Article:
David Bowie’s bond legacy

David Bowie has died, aged 69. Known as an innovator and musical pioneer, his creativity and innovations extend even into finance

 
David Bowie, seen here performing during his New York Marathon tour in 2002, died today of cancer, aged 69. A phenomenal performer, he was also know for creating 'Bowie Bonds' 
Author: Callum Glennen
January 11, 2016

David Bowie passed away from cancer today, aged 69. He will be remembered as one of the world’s most well known musical and cultural innovators, leaving a tremendous legacy of work behind. His contributions even extend into the financial world as the creator of the ‘Bowie Bond’.

In a 1997 partnership with David Pullman, Bowie struck upon the idea of issuing bonds for his future royalties. The deal would see Bowie sell the rights to his back catalogue to investors, while forgoing the next decade of royalties he would be due to receive. The deal included his most popular works, such as Ziggy Stardust and Let’s Dance, plus numerous live and unreleased recordings made between 1969 and 1990.

The so-called ‘Bowie Bonds’ raised £35m. Investors were set to receive the 25 percent of US wholesales Bowie was guaranteed from record sales for the 10 year life of the bonds. Bowie, who owned his back catalogue, had licensed the albums to EMI for reissue. Investors were offered impressive returns of 7.9 percent, with the bonds awarded an investment grade credit rating by Moody’s.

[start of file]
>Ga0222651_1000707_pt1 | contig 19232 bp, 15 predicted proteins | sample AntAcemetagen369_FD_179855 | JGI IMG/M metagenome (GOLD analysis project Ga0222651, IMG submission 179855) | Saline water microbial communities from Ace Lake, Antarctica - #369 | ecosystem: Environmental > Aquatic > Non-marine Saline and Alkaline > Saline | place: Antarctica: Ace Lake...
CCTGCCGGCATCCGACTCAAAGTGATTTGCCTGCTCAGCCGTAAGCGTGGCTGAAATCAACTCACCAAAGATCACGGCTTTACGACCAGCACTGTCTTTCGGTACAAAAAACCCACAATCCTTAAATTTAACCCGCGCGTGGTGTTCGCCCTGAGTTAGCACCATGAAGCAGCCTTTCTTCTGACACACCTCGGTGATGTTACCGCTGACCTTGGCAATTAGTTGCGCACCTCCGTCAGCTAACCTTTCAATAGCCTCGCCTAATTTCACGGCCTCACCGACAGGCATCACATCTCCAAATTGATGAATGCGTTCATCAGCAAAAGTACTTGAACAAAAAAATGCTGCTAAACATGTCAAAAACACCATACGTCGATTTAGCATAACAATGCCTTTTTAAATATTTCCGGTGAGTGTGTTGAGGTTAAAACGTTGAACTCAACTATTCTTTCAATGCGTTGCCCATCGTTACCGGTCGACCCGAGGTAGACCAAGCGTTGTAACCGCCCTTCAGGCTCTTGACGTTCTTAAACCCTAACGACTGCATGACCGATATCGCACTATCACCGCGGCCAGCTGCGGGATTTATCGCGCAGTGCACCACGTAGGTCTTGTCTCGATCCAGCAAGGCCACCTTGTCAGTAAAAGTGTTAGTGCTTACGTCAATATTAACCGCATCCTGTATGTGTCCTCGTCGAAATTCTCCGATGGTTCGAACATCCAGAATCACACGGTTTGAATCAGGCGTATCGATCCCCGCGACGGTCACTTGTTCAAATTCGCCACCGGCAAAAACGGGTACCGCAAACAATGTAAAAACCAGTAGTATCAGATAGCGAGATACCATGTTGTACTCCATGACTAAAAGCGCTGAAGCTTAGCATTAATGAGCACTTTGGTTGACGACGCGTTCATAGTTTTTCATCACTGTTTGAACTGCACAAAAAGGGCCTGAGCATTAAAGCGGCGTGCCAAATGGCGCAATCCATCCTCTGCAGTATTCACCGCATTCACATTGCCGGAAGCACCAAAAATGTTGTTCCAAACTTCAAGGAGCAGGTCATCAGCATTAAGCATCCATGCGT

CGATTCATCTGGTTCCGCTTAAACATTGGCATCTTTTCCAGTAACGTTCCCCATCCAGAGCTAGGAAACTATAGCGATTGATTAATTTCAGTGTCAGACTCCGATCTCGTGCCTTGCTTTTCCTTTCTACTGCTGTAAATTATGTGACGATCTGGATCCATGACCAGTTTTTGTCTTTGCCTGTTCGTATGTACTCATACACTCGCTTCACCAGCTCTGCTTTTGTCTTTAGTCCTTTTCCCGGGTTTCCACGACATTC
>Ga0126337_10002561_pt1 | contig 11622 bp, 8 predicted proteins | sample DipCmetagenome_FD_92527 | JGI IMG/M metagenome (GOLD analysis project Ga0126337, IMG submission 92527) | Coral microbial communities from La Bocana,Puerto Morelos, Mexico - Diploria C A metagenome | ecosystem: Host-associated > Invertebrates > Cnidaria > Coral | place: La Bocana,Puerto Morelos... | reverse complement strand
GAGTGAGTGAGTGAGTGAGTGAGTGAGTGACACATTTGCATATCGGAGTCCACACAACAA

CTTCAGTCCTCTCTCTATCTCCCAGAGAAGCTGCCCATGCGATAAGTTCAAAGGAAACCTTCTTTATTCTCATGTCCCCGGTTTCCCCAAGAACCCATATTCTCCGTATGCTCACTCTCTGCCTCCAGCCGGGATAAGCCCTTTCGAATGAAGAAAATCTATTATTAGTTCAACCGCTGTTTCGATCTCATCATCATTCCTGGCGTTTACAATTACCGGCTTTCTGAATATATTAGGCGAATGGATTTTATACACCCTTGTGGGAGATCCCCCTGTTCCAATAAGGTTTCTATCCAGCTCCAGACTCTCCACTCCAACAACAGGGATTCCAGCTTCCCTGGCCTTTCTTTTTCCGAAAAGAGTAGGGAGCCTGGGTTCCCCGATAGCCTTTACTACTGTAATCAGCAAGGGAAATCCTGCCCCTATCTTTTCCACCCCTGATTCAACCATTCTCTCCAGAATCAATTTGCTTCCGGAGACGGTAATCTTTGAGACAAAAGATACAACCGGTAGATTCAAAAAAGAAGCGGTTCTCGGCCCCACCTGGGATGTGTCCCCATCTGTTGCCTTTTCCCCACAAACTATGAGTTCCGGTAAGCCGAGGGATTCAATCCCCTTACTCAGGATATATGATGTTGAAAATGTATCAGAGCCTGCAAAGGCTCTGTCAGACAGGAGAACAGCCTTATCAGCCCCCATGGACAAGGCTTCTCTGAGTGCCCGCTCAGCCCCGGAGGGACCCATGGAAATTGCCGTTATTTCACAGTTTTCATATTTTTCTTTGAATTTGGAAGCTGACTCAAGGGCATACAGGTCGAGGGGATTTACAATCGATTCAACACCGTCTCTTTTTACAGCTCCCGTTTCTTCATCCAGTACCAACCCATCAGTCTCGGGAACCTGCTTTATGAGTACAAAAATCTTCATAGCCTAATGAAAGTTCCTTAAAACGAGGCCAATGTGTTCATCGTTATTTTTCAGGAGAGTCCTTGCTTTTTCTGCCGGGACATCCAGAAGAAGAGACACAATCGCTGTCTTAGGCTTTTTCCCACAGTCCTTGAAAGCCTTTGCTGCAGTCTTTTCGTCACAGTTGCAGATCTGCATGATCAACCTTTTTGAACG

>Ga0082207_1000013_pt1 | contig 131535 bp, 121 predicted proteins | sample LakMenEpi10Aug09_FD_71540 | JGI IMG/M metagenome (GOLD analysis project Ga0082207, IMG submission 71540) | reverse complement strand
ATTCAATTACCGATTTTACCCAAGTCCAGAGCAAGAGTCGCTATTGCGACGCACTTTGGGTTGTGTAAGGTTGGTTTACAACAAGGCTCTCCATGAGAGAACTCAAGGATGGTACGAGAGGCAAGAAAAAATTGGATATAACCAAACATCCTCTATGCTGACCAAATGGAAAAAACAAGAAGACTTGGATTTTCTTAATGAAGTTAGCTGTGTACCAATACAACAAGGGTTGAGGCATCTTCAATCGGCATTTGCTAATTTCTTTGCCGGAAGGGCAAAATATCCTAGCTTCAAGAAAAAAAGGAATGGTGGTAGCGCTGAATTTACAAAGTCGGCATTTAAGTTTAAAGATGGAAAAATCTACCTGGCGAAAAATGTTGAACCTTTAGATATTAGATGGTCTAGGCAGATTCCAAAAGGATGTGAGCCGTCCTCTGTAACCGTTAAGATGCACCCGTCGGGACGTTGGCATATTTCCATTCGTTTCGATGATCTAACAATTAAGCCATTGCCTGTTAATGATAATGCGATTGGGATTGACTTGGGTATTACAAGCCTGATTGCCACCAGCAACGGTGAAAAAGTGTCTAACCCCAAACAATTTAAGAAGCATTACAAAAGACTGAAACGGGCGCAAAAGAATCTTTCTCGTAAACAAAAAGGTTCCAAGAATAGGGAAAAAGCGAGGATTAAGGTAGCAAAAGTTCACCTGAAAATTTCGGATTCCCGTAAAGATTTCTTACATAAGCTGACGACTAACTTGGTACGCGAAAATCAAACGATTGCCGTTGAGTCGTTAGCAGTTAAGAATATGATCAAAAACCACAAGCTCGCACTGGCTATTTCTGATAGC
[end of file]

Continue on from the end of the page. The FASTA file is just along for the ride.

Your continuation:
It kicked off the brief trend of celebrities issuing bonds for their future earnings, with James Brown, Ashford & Simpson and the Isley Brothers making similar sales.

For Bowie, the deal was made at the perfect time. A few years later the internet and file sharing services began to have a serious impact on the music industry’s business model. By 2003, debt issued by EMI had been downgraded to junk status by Moody’s. The Bowie Bonds were put under immense pressure until they eventually liquidated in 2007.

In an interview with The New York Times in 2002, he predicted the challenges the music industry would face in the future. “Music itself is going to become like running water or electricity. So it’s like, just take advantage of these last few years because none of this is ever going to happen again.

“You’d better be prepared for doing a lot of touring because that’s really the only unique situation that’s going to be left. It’s terribly exciting. But on the other hand it doesn’t matter if you think it’s exciting or not; it’s what’s going to happen.”